How to effectively handle disagreements with your less-than-stellar boss

How to effectively handle disagreements with your less-than-stellar boss
December 7, 2017

We’ve all had them at one time or another: The Bad Boss.

It’s not that they’re bad people, it’s that their style of doing things doesn’t click with you and the gulf between your philosophies can quickly become an abyss if you don’t learn how to pro-actively handle your disagreements.

You’ve worked hard to get where you are and probably look at your boss and think that they may not deserve to be where they are. That’s OK, but you need to tell yourself to let go of any resentment or your performance could suffer.

Whether you’re correct or not about your boss’s ability doesn’t matter. You have to work with the person – and take direction from them – every day. If you are a high performer you don’t want to sit idly by and watch things go in the wrong direction, but approaching your boss when there are differences can be an art form unto itself.

Pre-Confrontation

Put Yourself in Their Shoes – You’re not the only one who has to take direction. Is the direction, policy or initiative they are implementing or enforcing their idea or are they being forced to follow someone else’s lead? Is there somebody above their head pulling strings and you’re blaming the wrong person? Also, consider that you probably don’t know everything that’s happening in this person’s life. They are a notch above you in the food chain, but may be completely miserable outside of the office.

Ask Yourself If You’re Upset About Something Else – Are you bringing baggage from outside of the office to work? Does the boss remind you of someone from your past: a teacher, coach, or relative who you didn’t like? Are you upset about something your boss is doing now or do you have lingering resentment over what you perceive are past wrongs?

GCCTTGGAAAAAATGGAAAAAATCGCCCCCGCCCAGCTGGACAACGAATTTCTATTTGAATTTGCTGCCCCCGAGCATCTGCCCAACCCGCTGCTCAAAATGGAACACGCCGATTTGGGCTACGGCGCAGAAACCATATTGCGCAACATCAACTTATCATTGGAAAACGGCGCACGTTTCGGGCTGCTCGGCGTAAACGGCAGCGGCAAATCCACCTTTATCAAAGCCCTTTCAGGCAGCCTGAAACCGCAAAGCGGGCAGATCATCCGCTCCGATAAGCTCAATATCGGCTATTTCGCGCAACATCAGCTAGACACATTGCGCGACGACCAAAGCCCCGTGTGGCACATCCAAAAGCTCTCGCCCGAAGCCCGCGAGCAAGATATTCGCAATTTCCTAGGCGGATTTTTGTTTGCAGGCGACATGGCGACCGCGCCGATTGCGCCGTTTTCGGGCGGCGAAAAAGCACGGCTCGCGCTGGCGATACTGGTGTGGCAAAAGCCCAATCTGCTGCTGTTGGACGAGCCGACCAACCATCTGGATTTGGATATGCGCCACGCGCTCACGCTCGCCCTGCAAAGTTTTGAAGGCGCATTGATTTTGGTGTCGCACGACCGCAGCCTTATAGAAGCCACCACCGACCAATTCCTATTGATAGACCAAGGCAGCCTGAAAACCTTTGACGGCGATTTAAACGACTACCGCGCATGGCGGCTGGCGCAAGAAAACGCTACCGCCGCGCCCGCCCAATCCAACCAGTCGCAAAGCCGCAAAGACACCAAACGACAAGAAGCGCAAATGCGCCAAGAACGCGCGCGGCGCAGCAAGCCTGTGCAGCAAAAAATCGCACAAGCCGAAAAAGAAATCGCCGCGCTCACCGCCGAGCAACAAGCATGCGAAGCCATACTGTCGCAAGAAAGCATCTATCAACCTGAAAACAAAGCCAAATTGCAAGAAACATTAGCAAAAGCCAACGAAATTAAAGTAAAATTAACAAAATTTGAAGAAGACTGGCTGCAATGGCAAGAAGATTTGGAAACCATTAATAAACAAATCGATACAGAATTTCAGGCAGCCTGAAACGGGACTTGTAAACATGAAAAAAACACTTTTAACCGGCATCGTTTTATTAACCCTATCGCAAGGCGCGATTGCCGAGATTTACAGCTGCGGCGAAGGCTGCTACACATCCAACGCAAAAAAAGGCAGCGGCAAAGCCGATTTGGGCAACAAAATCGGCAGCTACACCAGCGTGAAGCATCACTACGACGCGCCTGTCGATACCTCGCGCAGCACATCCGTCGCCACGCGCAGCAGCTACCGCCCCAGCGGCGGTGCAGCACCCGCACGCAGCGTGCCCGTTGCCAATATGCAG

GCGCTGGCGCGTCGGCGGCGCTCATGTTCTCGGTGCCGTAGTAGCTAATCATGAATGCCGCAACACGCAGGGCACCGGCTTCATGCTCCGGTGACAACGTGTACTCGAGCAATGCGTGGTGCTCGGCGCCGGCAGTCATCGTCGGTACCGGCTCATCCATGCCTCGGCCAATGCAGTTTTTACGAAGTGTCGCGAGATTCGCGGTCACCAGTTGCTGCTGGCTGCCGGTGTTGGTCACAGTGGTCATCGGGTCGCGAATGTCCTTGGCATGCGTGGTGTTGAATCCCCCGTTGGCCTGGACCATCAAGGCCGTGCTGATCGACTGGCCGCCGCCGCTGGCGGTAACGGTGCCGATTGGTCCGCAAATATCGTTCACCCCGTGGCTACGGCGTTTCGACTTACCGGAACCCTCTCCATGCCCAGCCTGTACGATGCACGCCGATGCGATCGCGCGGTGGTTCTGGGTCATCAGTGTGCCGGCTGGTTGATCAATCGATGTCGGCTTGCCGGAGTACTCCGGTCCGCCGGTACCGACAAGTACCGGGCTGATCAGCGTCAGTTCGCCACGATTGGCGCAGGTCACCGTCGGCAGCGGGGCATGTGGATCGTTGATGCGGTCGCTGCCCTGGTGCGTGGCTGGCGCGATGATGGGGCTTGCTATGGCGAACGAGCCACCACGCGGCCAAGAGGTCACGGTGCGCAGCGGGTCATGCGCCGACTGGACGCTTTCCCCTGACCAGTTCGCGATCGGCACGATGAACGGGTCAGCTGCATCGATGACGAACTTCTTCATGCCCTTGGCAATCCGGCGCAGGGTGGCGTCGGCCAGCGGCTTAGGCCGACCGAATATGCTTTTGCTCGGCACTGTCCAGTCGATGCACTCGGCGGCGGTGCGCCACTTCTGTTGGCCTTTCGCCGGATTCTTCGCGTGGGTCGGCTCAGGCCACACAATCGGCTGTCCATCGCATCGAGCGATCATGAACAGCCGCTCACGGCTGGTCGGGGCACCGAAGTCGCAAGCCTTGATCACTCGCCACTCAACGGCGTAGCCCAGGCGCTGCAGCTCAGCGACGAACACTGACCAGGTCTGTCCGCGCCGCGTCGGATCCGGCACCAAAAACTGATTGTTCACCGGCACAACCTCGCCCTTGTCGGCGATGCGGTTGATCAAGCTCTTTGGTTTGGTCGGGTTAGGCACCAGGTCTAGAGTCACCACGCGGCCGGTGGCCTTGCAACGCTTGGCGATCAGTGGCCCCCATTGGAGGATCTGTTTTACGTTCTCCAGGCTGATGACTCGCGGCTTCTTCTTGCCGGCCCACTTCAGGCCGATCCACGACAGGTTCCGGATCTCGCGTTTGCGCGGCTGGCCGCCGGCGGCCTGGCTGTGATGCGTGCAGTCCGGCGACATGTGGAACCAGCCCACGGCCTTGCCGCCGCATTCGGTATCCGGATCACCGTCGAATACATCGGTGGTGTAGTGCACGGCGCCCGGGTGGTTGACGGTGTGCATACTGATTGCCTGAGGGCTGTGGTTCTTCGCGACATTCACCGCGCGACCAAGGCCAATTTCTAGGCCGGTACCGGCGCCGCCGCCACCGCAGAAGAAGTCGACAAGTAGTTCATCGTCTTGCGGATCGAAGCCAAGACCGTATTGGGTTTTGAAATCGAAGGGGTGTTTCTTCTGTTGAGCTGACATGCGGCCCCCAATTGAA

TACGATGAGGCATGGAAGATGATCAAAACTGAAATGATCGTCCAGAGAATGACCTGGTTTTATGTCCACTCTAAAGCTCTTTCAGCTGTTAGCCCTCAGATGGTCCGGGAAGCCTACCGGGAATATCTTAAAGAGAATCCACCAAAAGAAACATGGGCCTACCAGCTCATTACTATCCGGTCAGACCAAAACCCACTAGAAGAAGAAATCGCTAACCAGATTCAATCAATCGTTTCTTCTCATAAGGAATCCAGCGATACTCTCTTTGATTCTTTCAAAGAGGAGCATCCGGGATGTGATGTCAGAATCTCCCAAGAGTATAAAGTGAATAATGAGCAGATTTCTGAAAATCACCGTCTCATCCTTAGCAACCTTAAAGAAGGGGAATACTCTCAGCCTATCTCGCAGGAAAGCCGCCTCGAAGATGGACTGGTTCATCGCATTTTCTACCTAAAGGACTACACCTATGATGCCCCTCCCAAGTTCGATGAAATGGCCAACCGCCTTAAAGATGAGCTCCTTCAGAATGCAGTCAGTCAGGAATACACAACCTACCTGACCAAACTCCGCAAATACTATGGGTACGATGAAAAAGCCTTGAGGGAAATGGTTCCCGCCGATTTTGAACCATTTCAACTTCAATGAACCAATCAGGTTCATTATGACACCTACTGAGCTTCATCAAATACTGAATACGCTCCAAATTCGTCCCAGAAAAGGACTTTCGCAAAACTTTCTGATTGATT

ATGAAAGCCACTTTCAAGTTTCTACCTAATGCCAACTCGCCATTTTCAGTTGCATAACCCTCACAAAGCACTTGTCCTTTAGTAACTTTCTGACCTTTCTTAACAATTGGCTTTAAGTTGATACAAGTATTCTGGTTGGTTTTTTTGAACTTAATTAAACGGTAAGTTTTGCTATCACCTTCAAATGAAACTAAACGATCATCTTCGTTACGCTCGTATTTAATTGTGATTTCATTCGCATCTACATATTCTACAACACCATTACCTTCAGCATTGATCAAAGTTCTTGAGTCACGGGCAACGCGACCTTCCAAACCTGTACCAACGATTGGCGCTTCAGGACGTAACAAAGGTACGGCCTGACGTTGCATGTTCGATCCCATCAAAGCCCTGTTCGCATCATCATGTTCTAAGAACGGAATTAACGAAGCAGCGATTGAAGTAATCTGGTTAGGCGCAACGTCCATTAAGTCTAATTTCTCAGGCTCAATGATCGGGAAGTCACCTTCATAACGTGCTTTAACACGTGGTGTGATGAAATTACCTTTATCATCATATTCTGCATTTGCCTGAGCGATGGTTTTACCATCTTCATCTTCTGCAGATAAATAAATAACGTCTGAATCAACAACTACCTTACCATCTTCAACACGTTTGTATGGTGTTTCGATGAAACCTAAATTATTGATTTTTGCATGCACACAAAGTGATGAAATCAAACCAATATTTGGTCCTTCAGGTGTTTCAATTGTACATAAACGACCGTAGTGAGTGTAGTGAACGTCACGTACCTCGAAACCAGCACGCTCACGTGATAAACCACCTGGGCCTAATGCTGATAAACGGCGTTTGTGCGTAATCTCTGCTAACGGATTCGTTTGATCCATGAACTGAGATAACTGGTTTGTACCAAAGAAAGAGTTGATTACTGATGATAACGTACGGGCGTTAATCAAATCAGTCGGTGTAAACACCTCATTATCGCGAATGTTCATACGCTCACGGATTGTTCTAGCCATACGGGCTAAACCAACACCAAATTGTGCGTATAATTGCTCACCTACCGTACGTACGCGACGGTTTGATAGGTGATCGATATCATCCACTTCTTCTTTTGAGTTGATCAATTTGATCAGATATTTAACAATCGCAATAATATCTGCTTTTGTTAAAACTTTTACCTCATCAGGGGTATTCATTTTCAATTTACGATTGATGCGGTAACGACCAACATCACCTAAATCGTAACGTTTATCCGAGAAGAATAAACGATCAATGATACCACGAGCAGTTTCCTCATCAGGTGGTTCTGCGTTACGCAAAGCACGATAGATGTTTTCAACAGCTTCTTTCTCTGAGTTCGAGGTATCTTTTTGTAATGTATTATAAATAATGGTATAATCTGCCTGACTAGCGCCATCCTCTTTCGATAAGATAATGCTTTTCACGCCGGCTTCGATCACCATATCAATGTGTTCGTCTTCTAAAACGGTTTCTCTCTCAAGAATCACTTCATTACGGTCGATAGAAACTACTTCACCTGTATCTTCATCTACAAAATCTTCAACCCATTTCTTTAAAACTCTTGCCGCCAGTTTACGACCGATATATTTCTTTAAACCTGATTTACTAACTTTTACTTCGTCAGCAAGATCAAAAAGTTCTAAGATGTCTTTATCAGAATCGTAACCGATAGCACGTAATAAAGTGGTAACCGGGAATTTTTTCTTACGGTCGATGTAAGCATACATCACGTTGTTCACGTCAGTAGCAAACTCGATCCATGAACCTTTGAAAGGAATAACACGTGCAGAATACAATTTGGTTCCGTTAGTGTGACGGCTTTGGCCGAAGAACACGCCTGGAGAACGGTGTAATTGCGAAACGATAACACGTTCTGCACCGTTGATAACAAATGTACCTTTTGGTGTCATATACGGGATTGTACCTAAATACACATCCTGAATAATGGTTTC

Get Your Facts Straight – If you’re going to approach your boss about anything from thinking about how to tackle a project in a different way to why you were passed over for a promotion, make sure that you’re dealing with facts, not hearsay or opinion. Nothing will make you feel or look worse than being unprepared.

Confrontation

Be Calm and Collected – Wait to address your issues of disagreement if you are in an emotional or irrational state. You will not be able to effectively present your side of things. Also, don’t bring a flippant or “I don’t care” attitude to the table. You may feel like you don’t care now, but you probably will later.

Be Positive and Focus on What You Already Agree About – You should have the same goals as your boss for your company, even if you disagree about how to get there. Set the tone as one where you understand where the boss is coming from and point out instances of what you agree with and like. It will make presenting – and hearing – your disagreement easier.

Ask Questions and Offer Solutions – If you’re questioning a decision, find out how it was made. You may not be aware of certain variables. Even if you think your boss is completely incompetent, somebody else didn’t and put them in that position. Don’t just point out the problems…offer solutions! There are too many people who love pointing fingers. Be part of the answer.

Thank Your Boss For Listening – You may 100% disagree with the outcome of your discussion, but that’s not a reason to be rude or disrespectful. In the long run, your boss will remember more about HOW you said things not WHAT they were. Don’t burn your bridges and if you think your boss is disrespectful, practice being the bigger person.

Post-Confrontation

Analyze the Results – Did you feel heard? Did you get any results you were looking for? What win can you take away? How may you approach things differently next time? This is a learning experience, so take some time to reflect.

Follow Through – If you were tasked with anything in the confrontation, make sure that you get the job done, especially if you were able to change your boss’s mind about something. This will help your chances in future disagreements if you’re seen as someone who follows through.

Move On – Maybe you did everything listed here and still walked away feeling no satisfaction. You can either stew with it, or take on the next task with an open mind. Try to let things go and not hold a grudge. There may be a day when you’ve had enough and can’t take anymore, but that doesn’t have to be today. Remind yourself that things change and boss-subordinate relationships don’t last forever. In the meantime, remember to keep things classy and respectful.

 

 

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Posted in Healthy Tricks, Mindset by Mari Pizarro | Tags: ,